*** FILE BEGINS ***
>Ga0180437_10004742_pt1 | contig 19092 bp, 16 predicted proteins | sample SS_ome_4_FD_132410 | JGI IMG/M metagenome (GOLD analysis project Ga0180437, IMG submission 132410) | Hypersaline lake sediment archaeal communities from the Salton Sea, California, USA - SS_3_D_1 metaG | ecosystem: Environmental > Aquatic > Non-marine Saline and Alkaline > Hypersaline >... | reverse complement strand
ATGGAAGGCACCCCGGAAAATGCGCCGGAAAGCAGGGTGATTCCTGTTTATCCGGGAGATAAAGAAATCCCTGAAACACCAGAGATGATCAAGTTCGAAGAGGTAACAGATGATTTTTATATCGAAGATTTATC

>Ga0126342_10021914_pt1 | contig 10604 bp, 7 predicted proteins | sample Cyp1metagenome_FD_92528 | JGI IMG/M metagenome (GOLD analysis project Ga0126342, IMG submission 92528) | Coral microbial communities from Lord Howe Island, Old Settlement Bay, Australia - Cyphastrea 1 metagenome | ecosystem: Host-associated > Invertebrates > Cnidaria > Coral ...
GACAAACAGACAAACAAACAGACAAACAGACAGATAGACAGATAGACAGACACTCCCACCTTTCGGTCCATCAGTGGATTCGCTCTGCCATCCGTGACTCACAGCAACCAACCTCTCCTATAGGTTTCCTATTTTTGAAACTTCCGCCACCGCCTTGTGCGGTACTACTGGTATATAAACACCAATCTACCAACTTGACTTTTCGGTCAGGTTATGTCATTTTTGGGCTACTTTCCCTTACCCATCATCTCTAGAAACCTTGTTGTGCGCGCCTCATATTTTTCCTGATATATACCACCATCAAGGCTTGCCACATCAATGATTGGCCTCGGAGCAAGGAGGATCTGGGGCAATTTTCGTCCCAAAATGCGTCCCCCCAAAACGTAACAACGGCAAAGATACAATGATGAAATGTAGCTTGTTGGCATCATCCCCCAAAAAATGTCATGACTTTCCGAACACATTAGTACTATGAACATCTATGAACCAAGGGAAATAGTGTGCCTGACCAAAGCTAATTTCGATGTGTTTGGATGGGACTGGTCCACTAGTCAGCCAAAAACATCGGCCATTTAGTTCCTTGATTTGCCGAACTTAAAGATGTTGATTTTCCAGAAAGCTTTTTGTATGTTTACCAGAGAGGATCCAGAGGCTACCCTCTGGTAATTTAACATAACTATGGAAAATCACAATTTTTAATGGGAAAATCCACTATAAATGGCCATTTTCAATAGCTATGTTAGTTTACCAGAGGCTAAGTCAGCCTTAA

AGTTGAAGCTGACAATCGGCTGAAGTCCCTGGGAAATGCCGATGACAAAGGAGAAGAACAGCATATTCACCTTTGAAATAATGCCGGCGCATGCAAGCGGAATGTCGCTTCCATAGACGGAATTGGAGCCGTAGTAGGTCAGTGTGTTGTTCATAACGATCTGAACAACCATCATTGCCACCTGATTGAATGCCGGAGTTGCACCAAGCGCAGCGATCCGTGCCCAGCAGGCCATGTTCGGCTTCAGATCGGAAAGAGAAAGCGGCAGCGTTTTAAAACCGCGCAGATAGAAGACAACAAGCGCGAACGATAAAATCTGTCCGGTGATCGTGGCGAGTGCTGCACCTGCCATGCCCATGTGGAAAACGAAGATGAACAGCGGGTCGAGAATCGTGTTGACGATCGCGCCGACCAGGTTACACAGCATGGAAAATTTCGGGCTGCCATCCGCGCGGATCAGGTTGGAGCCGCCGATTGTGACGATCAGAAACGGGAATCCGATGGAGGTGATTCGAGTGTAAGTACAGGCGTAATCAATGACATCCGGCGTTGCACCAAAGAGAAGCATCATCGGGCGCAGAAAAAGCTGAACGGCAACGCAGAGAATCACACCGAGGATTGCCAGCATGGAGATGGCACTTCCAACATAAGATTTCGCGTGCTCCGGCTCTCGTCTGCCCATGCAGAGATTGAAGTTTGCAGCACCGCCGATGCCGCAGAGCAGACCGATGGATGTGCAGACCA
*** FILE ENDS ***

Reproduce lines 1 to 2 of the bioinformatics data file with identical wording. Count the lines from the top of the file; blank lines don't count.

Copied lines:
>Ga0180437_10004742_pt1 | contig 19092 bp, 16 predicted proteins | sample SS_ome_4_FD_132410 | JGI IMG/M metagenome (GOLD analysis project Ga0180437, IMG submission 132410) | Hypersaline lake sediment archaeal communities from the Salton Sea, California, USA - SS_3_D_1 metaG | ecosystem: Environmental > Aquatic > Non-marine Saline and Alkaline > Hypersaline >... | reverse complement strand
ATGGAAGGCACCCCGGAAAATGCGCCGGAAAGCAGGGTGATTCCTGTTTATCCGGGAGATAAAGAAATCCCTGAAACACCAGAGATGATCAAGTTCGAAGAGGTAACAGATGATTTTTATATCGAAGATTTATC